Weather-resistance: If you’ll be wearing your armored gloves outdoors, you need them to be weather resistant. If rain or snow gets through the material, your hands won’t be comfortable for long. However, armored gloves are designed to provide protection, not warmth. If you need to keep your hands warm, look for gloves with that feature.
Color: Most armored gloves are available in neutral colors like black, brown, olive green, and camouflage. If you’re looking for a little more flair, you might have to shop around to find a pair of gloves in a different color.
You want a pair of armored gloves that have some kind of fastening mechanism at the wrist, whether it’s a drawstring or a hook-and-loop strap. It’s important that your armored gloves don’t come off unintentionally.
When it comes time to clean your armored gloves, the easiest way to do that is to throw them in the washer. However, not all gloves offer that convenience. If you want hassle-free cleaning, look for gloves that are machine washable.
Inexpensive: If you’re looking for light-duty protection for a lower-risk activity, you can find a budget pair of armored gloves for around $15, but you won’t want to use these on a motorcycle. At this price, the gloves may feel awkward and limit your mobility.
Mid-range: From $25 to around $35 is the sweet spot for the average user. In this price range, you can find a compromise of protection and flexibility that should be sufficient for a wide variety of activities.
Expensive: To get the most protection as well as comfort and flexibility, you have to spend upwards of $65. Armored gloves suitable for motorcycle riding cost anywhere from $100 to $300.
Armored gloves can protect your hands in a wide variety of situations. Wearing armored gloves can be beneficial in the following activities:
A. The most obvious way armored gloves help is by protecting your hands. Paintballs and the plastic pellets that airsoft guns shoot can sting and even break the skin. Having a pair of armored gloves with full-finger protection can help protect against painful injuries to the knuckles. Additionally, the adrenaline and physical exertion that accompany playing a game may cause a player's hands to sweat, so the right armored gloves can also offer the player a better grip.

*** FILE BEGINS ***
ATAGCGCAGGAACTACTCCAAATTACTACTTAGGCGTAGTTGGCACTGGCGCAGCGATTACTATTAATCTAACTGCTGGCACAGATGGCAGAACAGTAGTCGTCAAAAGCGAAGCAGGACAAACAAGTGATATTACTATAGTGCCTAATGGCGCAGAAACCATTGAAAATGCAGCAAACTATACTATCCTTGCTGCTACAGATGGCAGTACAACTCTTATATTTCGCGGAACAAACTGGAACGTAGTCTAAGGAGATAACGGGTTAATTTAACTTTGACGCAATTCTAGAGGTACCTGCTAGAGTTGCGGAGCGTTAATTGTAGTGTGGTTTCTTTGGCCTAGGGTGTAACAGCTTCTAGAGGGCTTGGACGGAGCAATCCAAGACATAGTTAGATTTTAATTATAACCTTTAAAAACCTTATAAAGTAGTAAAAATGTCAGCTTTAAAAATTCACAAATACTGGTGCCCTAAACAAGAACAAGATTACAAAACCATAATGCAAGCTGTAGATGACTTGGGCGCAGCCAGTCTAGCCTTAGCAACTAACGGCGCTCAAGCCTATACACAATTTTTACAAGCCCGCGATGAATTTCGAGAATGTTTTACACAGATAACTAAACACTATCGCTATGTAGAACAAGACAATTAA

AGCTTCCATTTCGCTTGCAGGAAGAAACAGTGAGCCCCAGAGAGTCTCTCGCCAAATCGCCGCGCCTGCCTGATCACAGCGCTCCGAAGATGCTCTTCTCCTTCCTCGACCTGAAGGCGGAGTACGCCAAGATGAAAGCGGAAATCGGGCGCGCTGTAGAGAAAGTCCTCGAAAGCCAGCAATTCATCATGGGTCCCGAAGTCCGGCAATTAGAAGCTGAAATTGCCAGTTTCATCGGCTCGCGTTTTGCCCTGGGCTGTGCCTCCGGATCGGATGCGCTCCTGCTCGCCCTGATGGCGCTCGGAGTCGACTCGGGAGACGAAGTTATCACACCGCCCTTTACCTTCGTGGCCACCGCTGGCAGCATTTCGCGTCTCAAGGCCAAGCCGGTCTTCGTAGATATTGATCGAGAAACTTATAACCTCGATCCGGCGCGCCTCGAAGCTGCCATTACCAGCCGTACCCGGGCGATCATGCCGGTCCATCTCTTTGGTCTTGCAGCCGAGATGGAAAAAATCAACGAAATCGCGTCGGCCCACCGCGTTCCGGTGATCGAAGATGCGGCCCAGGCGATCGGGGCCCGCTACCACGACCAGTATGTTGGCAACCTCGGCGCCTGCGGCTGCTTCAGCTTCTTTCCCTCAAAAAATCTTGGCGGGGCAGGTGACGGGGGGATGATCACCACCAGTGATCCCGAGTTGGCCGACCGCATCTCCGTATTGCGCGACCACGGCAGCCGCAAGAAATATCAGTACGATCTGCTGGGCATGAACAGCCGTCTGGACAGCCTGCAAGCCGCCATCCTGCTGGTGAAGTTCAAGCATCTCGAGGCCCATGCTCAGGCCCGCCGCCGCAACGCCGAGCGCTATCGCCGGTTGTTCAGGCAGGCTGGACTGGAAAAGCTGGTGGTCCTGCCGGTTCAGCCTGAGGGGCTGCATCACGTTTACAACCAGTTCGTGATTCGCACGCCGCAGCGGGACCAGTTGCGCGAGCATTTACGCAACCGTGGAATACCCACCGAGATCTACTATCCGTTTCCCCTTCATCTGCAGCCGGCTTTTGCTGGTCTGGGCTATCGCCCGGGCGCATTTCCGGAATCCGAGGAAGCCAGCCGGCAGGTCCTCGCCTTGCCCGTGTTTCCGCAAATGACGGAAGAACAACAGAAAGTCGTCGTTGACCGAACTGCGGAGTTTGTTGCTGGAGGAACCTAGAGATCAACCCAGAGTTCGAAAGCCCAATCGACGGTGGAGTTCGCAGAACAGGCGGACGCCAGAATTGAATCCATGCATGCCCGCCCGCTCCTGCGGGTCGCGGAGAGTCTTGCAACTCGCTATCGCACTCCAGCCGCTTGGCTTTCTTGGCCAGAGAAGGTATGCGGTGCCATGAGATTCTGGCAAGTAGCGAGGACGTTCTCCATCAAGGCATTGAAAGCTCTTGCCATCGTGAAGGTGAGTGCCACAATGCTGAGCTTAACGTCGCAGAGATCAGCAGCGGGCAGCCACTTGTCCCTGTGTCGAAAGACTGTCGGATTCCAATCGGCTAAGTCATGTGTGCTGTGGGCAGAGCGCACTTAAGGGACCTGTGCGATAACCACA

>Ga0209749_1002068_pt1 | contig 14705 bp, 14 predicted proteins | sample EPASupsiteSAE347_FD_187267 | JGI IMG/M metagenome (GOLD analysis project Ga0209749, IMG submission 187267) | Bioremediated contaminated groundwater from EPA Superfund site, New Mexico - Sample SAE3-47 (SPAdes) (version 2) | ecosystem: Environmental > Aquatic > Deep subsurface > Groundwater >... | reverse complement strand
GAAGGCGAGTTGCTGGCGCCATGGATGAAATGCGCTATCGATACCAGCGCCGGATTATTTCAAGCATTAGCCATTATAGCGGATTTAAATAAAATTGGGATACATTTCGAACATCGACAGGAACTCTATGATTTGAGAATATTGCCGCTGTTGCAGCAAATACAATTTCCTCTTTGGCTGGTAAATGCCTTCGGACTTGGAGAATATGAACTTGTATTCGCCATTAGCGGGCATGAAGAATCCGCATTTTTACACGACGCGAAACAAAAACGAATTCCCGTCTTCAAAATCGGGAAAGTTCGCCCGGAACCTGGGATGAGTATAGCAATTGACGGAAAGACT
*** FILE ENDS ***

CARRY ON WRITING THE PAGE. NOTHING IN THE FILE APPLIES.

A. No. The typical work glove may be designed to keep you from getting blisters or protect your hands from punctures or harsh chemicals, but they won't be enough to protect from the extreme abrasion of dragging your palms or knuckles across asphalt at high speeds. Additionally, gloves used for motorcycle riding need to protect the wearer from extreme temperatures and the elements, two tasks that usually fall outside the realm of the standard work glove.
A. Armored gloves labeled “tested” means the manufacturer tested the gloves or material to its own standards. When gloves are labeled “certified,” it means the gloves were tested by a certified testing facility. These gloves may have passed specific tests, but the tests might not have been comprehensive. A CE pair of armored gloves means the gloves were tested by a certified testing facility and met (or exceeded) standards in all areas. In other words, these motorcycle gloves are the best.
A. CE stands for “Conformitè Europëene,” a European standard. While the CE standards have not been officially adopted in America, many organizations use them as a basis for their guidelines. While you might be able to wear non-CE gloves in certain situations, such as riding on the road, if you want to race on an enclosed track, CE gloves may be required.